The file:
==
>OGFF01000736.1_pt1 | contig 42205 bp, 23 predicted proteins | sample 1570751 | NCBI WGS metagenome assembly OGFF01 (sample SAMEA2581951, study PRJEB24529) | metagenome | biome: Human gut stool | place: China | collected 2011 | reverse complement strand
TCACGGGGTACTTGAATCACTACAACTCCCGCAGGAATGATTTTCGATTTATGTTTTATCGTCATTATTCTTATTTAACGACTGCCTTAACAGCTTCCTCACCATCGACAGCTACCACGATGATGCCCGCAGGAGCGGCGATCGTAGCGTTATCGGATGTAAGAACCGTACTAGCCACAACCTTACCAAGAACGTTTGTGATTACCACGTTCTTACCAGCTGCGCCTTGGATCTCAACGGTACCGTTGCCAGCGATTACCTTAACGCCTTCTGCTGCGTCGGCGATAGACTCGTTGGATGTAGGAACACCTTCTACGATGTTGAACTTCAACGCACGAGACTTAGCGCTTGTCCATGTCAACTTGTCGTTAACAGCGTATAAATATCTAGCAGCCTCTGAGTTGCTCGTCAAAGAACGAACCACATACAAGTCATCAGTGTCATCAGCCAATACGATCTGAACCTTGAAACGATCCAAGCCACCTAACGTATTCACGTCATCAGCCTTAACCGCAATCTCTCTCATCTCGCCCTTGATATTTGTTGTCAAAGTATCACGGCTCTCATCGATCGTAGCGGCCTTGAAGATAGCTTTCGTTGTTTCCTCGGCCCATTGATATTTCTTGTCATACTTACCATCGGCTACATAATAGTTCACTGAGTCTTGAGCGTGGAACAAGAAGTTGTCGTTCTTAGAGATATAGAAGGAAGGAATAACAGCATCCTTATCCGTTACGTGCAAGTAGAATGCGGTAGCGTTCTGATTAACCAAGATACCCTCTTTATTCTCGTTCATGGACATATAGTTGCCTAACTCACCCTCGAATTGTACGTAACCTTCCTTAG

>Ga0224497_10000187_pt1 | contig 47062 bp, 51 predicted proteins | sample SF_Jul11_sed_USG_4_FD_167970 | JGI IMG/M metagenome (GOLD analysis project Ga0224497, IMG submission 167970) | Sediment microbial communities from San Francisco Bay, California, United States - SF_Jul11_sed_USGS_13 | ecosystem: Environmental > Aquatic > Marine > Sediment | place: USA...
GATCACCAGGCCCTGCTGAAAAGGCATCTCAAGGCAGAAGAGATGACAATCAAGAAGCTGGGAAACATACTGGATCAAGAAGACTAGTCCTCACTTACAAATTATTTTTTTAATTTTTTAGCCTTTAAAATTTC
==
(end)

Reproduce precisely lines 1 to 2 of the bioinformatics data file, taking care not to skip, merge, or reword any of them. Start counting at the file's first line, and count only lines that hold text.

>OGFF01000736.1_pt1 | contig 42205 bp, 23 predicted proteins | sample 1570751 | NCBI WGS metagenome assembly OGFF01 (sample SAMEA2581951, study PRJEB24529) | metagenome | biome: Human gut stool | place: China | collected 2011 | reverse complement strand
TCACGGGGTACTTGAATCACTACAACTCCCGCAGGAATGATTTTCGATTTATGTTTTATCGTCATTATTCTTATTTAACGACTGCCTTAACAGCTTCCTCACCATCGACAGCTACCACGATGATGCCCGCAGGAGCGGCGATCGTAGCGTTATCGGATGTAAGAACCGTACTAGCCACAACCTTACCAAGAACGTTTGTGATTACCACGTTCTTACCAGCTGCGCCTTGGATCTCAACGGTACCGTTGCCAGCGATTACCTTAACGCCTTCTGCTGCGTCGGCGATAGACTCGTTGGATGTAGGAACACCTTCTACGATGTTGAACTTCAACGCACGAGACTTAGCGCTTGTCCATGTCAACTTGTCGTTAACAGCGTATAAATATCTAGCAGCCTCTGAGTTGCTCGTCAAAGAACGAACCACATACAAGTCATCAGTGTCATCAGCCAATACGATCTGAACCTTGAAACGATCCAAGCCACCTAACGTATTCACGTCATCAGCCTTAACCGCAATCTCTCTCATCTCGCCCTTGATATTTGTTGTCAAAGTATCACGGCTCTCATCGATCGTAGCGGCCTTGAAGATAGCTTTCGTTGTTTCCTCGGCCCATTGATATTTCTTGTCATACTTACCATCGGCTACATAATAGTTCACTGAGTCTTGAGCGTGGAACAAGAAGTTGTCGTTCTTAGAGATATAGAAGGAAGGAATAACAGCATCCTTATCCGTTACGTGCAAGTAGAATGCGGTAGCGTTCTGATTAACCAAGATACCCTCTTTATTCTCGTTCATGGACATATAGTTGCCTAACTCACCCTCGAATTGTACGTAACCTTCCTTAG